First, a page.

A federal judge in Mississippi this month rejected a complaint from housing advocates who were upset that millions of dollars marked for poor residents displaced by Hurricane Katrina had been diverted to rebuild a coastal port.
And given the persistent – but unproven – contention that Louisiana has enough low-income housing, it’s not inconceivable that a similar diversion could happen here, to the tune of $1 billion.
On Jan. 8, U.S. District Court Judge James Robertson ruled that Mississippi Gov. Haley Barbour’s pinch of $570 million from $5.4 billion in Housing and Urban Development funds for improvements to the Port of the Future in Gulfport may not have been appropriate from a policy perspective, but the plaintiffs are aiming at the wrong legal target.
The housing advocates took HUD to court for granting a waiver for using the money, but Robertson said they should be faulting Barbour for asking for the waiver in the first place.
Moreover, Robertson ruled that the plaintiffs themselves — the Mississippi NAACP,the Gulf Coast Fair Housing Center and four residents — were not harmed by the state’s funds diversion, and therefore they had no reason to file suit.
The complaint was filed on December 10, 2008 by the Lawyers’ Committee for Civil Rights under Law, the Mississippi Center for Justice and the law firm Mintz, Levin, Cohn, Ferris, Globsky and Popeo on behalf of the civil rights and fair housing organizations, as well as individuals. They wanted to block HUD from releasing the money to improve the port. However, the judge said that the plaintiffs weren’t eligible to sue because they weren’t eligible for the Mississippi Homeowner’s Assistance Program from which the HUD money was diverted. That’s because they were renters, didn’t live in eligible counties, didn’t have insurance on their homes prior to Katrina or their homes suffered damage from wind, not flood.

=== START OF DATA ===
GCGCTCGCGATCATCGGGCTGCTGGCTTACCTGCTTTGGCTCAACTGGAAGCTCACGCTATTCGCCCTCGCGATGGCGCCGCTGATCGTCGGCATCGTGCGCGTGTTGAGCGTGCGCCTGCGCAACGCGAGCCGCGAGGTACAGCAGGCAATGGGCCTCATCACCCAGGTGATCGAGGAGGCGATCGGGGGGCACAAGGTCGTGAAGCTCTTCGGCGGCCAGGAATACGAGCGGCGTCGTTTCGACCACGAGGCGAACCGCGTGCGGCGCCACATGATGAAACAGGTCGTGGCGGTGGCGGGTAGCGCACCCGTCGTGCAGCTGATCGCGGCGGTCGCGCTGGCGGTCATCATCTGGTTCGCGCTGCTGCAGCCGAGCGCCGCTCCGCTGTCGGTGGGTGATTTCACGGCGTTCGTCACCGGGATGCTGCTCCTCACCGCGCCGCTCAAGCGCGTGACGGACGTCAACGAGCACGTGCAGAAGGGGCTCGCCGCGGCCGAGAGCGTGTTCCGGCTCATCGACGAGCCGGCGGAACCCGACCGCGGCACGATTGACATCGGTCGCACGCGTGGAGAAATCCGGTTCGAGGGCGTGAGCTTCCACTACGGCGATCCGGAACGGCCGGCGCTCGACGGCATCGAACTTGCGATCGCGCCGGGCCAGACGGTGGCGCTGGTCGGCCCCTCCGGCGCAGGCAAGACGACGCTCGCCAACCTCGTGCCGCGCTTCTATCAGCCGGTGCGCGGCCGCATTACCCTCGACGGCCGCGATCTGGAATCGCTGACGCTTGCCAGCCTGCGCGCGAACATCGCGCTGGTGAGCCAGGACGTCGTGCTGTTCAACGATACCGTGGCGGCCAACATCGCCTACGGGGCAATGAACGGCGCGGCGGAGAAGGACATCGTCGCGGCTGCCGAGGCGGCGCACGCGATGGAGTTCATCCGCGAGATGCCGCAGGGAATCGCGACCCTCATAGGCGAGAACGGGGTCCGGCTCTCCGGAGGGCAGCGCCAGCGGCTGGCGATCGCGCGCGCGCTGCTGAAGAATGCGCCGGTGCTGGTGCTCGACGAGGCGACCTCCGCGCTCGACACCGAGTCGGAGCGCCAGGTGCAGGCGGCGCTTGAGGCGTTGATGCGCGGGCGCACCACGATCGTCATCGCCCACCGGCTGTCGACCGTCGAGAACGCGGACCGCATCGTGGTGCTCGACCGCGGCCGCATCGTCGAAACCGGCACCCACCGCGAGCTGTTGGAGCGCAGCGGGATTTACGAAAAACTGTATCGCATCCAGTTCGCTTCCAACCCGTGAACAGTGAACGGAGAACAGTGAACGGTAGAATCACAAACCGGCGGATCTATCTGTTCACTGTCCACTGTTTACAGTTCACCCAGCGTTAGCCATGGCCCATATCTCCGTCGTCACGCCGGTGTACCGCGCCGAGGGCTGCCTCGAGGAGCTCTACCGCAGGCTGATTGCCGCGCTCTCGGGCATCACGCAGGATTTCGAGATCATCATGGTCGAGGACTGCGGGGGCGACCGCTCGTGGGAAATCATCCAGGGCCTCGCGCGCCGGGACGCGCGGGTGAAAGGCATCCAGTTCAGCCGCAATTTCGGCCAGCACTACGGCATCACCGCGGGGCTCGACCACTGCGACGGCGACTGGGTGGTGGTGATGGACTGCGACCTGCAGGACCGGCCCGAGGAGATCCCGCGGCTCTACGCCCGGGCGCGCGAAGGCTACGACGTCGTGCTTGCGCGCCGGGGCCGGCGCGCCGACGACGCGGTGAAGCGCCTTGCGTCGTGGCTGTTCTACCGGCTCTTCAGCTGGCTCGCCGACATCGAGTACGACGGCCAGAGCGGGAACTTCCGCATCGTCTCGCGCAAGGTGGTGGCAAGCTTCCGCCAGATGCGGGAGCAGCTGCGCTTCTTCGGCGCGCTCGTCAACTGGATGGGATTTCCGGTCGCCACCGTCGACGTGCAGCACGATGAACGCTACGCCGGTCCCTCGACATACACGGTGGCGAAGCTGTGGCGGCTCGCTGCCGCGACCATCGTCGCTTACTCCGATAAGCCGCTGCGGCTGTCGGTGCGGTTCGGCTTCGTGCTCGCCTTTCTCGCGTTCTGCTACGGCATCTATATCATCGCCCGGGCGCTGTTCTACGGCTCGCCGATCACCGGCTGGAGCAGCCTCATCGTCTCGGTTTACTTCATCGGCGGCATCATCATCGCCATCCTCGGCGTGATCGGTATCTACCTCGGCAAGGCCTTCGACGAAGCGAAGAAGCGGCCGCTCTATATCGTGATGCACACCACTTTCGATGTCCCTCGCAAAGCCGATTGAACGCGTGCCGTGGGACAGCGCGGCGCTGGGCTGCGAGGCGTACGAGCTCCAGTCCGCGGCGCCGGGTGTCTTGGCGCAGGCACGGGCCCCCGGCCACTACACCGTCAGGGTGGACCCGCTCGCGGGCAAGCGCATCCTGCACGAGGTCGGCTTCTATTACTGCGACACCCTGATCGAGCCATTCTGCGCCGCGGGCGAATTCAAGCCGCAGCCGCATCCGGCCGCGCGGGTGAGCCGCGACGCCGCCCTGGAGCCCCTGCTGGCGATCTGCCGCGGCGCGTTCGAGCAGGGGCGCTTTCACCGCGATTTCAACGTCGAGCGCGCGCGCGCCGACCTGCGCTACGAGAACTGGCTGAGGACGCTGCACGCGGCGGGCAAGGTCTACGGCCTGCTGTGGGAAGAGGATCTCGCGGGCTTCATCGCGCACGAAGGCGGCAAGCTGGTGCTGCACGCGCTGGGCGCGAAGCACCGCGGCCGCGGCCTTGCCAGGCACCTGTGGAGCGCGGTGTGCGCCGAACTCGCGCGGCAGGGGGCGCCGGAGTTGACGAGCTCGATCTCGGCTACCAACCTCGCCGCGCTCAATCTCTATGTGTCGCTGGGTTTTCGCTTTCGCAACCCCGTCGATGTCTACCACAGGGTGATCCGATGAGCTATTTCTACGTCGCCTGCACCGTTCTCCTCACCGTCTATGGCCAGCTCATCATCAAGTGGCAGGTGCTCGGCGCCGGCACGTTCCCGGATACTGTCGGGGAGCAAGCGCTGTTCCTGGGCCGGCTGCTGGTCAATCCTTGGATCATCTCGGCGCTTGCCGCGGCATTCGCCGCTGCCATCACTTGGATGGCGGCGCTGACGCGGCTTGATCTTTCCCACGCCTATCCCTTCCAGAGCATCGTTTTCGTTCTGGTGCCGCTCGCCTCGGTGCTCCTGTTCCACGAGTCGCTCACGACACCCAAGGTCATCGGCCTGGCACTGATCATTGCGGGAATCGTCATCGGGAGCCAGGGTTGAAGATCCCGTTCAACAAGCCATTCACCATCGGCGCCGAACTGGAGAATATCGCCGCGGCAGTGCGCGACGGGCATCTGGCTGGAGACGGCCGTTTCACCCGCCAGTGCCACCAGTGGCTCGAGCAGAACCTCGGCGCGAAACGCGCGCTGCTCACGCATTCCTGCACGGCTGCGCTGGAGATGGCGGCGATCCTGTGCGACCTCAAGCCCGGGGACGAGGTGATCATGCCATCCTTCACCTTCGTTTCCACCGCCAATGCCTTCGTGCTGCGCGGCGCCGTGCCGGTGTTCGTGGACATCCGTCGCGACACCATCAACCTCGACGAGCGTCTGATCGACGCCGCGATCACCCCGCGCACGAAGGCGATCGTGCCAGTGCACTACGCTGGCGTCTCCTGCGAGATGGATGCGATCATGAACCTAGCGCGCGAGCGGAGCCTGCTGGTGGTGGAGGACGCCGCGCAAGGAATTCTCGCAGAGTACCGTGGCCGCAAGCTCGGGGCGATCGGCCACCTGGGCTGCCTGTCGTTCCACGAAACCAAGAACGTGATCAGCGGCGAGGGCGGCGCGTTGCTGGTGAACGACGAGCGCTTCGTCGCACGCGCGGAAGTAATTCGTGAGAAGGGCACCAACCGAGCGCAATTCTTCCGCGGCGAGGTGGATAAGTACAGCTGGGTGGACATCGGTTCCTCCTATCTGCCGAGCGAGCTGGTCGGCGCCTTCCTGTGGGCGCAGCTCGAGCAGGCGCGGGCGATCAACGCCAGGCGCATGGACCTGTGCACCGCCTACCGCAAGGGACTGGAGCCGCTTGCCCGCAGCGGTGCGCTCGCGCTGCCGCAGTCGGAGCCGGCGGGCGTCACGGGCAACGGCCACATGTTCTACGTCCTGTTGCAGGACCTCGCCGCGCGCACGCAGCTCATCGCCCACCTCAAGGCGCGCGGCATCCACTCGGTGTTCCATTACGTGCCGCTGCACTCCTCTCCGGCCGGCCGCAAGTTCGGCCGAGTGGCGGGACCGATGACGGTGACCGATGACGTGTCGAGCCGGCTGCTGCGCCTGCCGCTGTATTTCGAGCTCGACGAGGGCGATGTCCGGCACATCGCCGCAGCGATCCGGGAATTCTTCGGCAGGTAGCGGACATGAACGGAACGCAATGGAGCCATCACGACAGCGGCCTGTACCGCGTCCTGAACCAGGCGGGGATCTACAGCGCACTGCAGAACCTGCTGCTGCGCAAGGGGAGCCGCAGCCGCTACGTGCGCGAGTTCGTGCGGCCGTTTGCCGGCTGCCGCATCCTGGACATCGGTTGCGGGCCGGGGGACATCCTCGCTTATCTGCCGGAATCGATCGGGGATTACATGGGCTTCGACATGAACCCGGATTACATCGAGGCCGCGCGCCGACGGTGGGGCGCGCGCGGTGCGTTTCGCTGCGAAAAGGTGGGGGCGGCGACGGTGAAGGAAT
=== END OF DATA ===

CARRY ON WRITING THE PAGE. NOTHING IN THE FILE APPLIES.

The judge dismissed the Gulf Coast Fair Housing Center saying that the legal non-profit “does not claim to have members at all.” While true, fair housing centers, which are set up to enforce the Fair Housing Act and ensure housing discrimination isn’t taking place, work with clients not membership.
However, the judge did understand the validity of their complaint: that housing money is being used for non-housing projects. He wrote that these particular plaintiffs weren’t harmed by the “diversion of excess federal relief funds from its intended purpose of creating low-income housing to high-end port expansion…”
Meanwhile, thousands of residents continue to live in sub-standard housing, or no housing at all, since being displaced by Katrina. After Katrina, Congress authorized a program called the Alternative Housing Pilot Program to get poor families out of shelters and trailers and into quickly built houses. But when Hurricane Gustav hit southern Mississippi in September of 2008, hundreds of those new houses, along with thousands of FEMA trailers, were destroyed.
Louisiana could face a similar diversion issue. State Rep. Jim Tucker (R-Algiers) would like to see as much as $1 billion in HUD disaster money shifted from housing benefits for low-income families and steered toward programs for blight and infrastructure. But some 3,400 housing units – over 500 in New Orleans – have yet to be developed due to a void of investors for the low-income-housing tax credits.
However, if HUD intended that money to go to developing affordable housing – and the Louisiana Recovery Authority, Louisiana Housing Finance Agency and the Legislature already approved and affirmed that intent – then HUD should be held accountable if that money is used for something else, as happened in Mississippi.